What: All Issues : Government Checks on Corporate Power : Banks/Credit Card Companies : H.R. 627, On the Maloney of New York amendment, which required credit cardholders to agree explicitly before they receive over-the-limit protection and be charged a fee for that protection.
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H.R. 627, On the Maloney of New York amendment, which required credit cardholders to agree explicitly before they receive over-the-limit protection and be charged a fee for that protection.
house Roll Call 226     Apr 30, 2009
Y = Conservative
N = Progressive
Winning Side:

H.R. 627 modified the Truth in Lending Act provisions relating to credit cards. H.R. 627, among other things, gave credit card holders additional rights and protections, and limited the conditions under which credit card issuers could raise interest rates.

This was a vote on an amendment offered by Rep. Maloney (D-NY) that required credit card holders to affirmatively agree to receive over-the-limit protection on their credit card in order for a credit card company to charge an over-the-limit fee. Additionally, the amendment would allow for transactions that go over the limit to be completed for operational reasons as long as they are of a small amount, without the credit card company being allowed to charge a fee.

Rep. Maloney (D-NY) began her statement in support of the amendment by claiming: “(F)or far too long, credit cardholders have been alone in the fight to bring reasonable standards back to credit card practices. With the passage of this amendment and the underlying bill . . . consumers will be treated more fairly by credit card issuers and will be better able to manage their accounts. “She noted that President Obama had recently told card company executives “that credit cards had become unnecessarily complicated for consumers, often leading them to pay more than they reasonably expect.”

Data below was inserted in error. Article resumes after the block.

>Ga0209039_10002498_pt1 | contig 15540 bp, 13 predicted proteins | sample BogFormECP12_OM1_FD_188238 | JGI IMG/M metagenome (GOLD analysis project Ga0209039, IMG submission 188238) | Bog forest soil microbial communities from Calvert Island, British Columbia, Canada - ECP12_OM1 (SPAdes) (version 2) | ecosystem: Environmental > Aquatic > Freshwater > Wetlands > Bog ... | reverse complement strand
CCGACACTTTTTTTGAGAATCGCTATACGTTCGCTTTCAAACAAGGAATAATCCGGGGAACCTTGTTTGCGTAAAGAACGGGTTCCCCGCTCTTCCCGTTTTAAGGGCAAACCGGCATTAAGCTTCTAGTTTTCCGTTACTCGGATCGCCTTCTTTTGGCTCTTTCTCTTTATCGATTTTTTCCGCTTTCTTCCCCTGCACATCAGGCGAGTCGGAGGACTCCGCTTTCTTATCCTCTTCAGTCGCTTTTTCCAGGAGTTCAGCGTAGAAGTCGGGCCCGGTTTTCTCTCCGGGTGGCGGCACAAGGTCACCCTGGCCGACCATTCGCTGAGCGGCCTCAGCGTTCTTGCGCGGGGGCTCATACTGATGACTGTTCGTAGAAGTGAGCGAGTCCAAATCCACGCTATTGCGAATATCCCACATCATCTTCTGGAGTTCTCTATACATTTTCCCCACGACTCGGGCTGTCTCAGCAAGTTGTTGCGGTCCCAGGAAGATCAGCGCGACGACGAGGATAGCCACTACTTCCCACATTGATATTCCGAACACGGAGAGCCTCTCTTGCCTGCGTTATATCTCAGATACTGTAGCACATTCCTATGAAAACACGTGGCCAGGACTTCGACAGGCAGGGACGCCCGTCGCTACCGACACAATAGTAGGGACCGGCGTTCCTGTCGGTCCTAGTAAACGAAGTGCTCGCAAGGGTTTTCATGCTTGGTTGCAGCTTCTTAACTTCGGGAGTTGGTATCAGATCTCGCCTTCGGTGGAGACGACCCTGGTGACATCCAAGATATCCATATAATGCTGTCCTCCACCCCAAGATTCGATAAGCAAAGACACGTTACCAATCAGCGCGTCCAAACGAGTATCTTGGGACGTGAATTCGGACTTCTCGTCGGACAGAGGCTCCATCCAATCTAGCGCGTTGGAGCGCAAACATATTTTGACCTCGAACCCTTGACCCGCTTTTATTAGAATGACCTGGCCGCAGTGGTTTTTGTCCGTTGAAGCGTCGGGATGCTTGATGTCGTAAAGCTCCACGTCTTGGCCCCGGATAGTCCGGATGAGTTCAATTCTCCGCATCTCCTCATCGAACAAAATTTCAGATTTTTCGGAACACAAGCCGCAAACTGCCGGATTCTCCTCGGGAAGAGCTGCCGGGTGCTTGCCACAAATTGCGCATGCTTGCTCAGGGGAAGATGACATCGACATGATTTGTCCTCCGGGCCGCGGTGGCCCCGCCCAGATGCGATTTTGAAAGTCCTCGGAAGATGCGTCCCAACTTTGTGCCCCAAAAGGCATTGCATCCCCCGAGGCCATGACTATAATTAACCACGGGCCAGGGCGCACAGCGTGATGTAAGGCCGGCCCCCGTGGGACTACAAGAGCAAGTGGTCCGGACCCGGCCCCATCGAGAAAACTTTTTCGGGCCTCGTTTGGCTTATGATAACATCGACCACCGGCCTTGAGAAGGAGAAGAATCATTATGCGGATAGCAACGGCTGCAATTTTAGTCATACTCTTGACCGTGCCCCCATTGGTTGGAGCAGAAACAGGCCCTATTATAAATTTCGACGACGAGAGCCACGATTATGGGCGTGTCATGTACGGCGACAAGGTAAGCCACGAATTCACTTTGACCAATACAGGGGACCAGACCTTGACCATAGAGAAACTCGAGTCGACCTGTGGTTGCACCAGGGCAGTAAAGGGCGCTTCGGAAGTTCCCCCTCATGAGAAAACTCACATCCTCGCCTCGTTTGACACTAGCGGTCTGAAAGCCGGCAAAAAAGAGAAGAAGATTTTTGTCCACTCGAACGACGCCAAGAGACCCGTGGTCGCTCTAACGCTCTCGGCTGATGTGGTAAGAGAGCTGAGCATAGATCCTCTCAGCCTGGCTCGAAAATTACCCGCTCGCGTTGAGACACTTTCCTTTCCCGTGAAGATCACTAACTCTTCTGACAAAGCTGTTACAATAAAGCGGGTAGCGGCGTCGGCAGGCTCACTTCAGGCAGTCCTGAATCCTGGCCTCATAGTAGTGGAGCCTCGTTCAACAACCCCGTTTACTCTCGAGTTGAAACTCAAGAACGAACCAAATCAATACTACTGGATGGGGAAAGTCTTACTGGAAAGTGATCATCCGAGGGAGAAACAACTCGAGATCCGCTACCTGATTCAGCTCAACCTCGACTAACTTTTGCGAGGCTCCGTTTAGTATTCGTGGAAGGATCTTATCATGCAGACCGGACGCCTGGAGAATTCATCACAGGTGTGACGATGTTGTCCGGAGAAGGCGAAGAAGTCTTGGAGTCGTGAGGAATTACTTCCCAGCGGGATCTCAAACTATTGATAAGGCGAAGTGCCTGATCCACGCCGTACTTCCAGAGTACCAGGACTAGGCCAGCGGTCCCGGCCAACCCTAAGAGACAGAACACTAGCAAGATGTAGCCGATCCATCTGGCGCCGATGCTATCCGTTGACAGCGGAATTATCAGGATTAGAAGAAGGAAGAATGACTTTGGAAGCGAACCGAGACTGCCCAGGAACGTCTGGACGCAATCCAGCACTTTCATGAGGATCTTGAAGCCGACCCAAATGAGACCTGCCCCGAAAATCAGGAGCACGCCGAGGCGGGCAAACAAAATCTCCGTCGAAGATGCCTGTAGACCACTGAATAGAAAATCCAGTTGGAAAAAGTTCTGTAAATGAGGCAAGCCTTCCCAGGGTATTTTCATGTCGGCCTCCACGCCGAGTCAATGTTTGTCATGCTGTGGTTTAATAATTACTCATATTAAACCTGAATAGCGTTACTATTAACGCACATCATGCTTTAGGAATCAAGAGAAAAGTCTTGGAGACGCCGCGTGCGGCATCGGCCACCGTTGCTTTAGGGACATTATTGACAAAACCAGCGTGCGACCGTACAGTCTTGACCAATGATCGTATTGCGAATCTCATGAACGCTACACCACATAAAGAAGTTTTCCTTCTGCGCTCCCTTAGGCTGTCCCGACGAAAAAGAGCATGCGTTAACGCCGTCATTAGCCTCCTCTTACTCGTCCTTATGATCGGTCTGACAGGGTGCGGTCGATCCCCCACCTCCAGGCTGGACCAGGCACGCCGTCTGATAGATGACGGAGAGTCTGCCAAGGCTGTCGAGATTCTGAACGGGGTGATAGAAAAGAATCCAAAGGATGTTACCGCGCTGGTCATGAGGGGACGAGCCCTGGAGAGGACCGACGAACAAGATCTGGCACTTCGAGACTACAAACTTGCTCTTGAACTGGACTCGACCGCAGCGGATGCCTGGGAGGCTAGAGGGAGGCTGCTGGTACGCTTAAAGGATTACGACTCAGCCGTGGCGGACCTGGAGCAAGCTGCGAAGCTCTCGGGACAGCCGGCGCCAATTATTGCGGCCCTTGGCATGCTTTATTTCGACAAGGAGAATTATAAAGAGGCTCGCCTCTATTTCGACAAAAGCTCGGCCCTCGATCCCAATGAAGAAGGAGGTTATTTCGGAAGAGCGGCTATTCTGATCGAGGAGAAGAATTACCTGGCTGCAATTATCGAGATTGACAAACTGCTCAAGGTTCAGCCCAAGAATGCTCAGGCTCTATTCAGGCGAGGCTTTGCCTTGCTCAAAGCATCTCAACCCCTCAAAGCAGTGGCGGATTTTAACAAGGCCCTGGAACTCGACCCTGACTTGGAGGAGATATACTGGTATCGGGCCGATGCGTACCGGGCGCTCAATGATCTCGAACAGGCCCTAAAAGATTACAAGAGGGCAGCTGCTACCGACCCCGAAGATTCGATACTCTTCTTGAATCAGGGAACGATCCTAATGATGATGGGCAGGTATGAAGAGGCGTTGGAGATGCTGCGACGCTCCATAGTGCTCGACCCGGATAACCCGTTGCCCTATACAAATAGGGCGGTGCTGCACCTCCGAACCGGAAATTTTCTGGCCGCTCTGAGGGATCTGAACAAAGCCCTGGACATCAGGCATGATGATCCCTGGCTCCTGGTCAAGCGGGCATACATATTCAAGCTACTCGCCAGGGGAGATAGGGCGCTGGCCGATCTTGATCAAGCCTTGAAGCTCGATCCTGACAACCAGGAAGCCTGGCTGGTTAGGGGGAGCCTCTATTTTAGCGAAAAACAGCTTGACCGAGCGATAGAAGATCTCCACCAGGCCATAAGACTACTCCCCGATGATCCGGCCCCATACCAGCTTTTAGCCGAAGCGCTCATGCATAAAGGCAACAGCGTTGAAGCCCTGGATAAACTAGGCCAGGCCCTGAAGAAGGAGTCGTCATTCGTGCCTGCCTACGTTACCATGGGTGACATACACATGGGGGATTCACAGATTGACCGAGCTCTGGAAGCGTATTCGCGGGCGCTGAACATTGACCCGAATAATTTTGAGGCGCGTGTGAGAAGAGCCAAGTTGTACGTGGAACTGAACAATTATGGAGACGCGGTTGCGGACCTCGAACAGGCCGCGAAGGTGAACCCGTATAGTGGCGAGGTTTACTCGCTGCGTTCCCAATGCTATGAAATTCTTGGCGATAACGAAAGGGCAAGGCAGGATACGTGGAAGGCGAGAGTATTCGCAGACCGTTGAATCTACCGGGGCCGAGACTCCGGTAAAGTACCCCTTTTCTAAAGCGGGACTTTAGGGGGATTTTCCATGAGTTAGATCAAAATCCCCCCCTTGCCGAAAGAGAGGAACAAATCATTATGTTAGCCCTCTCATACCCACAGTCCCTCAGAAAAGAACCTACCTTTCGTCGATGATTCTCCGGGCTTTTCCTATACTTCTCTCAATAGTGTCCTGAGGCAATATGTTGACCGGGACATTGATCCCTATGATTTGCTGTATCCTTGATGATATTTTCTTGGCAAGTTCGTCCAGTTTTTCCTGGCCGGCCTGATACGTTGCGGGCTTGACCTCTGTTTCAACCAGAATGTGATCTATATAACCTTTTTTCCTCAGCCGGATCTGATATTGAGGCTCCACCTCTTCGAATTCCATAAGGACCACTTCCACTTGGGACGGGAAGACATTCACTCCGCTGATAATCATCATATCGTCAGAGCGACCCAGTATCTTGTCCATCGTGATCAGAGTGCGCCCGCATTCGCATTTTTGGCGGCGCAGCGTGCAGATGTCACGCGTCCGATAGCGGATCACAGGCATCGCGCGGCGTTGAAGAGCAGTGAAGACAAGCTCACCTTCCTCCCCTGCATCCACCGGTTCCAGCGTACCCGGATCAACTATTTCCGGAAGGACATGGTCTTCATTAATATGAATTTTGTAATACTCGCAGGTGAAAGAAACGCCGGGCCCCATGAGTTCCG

Maloney went on to argue: “(O)ur constituents are faced with a multitude of fees and penalties that can be assessed to their credit card accounts. In many cases they do not even know the fees exist because disclosure agreements can be confusing and hard to understand. She cited a recent editorial in the New York Times, which “detailed one of the so-called ‘worst tricks’ used by credit card companies, ‘allowing a consumer to overcharge on his or her account but when the bill arrives, the consumer has been assessed an over-the-limit fee.’ ”'

Rep. Neugebauer (R-TX) opposed the amendment because he said it would take “choices away from the people that use credit cards . . . .” He went on to say that the credit card system “is really not broken,” and cited a Federal Reserve study that examined the over-the limit issue and “decided to leave it alone, found out it was working extremely well.” Neugebauer also opposed the amendment because he characterized it as “micromanaging this process. And the big losers are going to be the consumers that rely on that very valuable service.”

Rep. Hensarling (R-TX) opposed the amendment because it took away what he suggested was the ability of consumers to make choices, which he said strengthens the competitive market. Hensarling claimed that “consumers overwhelmingly want this (over-the-limit) option . . .” and that a better solution would be “informed consumers, with effective disclosure.” He urged Congress to “quit protecting consumers from their choices. Quit protecting them from competition. You are making their lot worse, not better, when you do this.”

The amendment was approved by a vote of 284-133. Two hundred and forty-one Democrats and forty-three Republicans voted ‘aye”. One hundred and seventeen Republicans and sixteen Democrats voted “nay”. As a result, the House added language, requiring that credit card holders explicitly agree to receive and be charged for over-the-limit protection, to the bill it was considering that amended the Truth in Lending Act.

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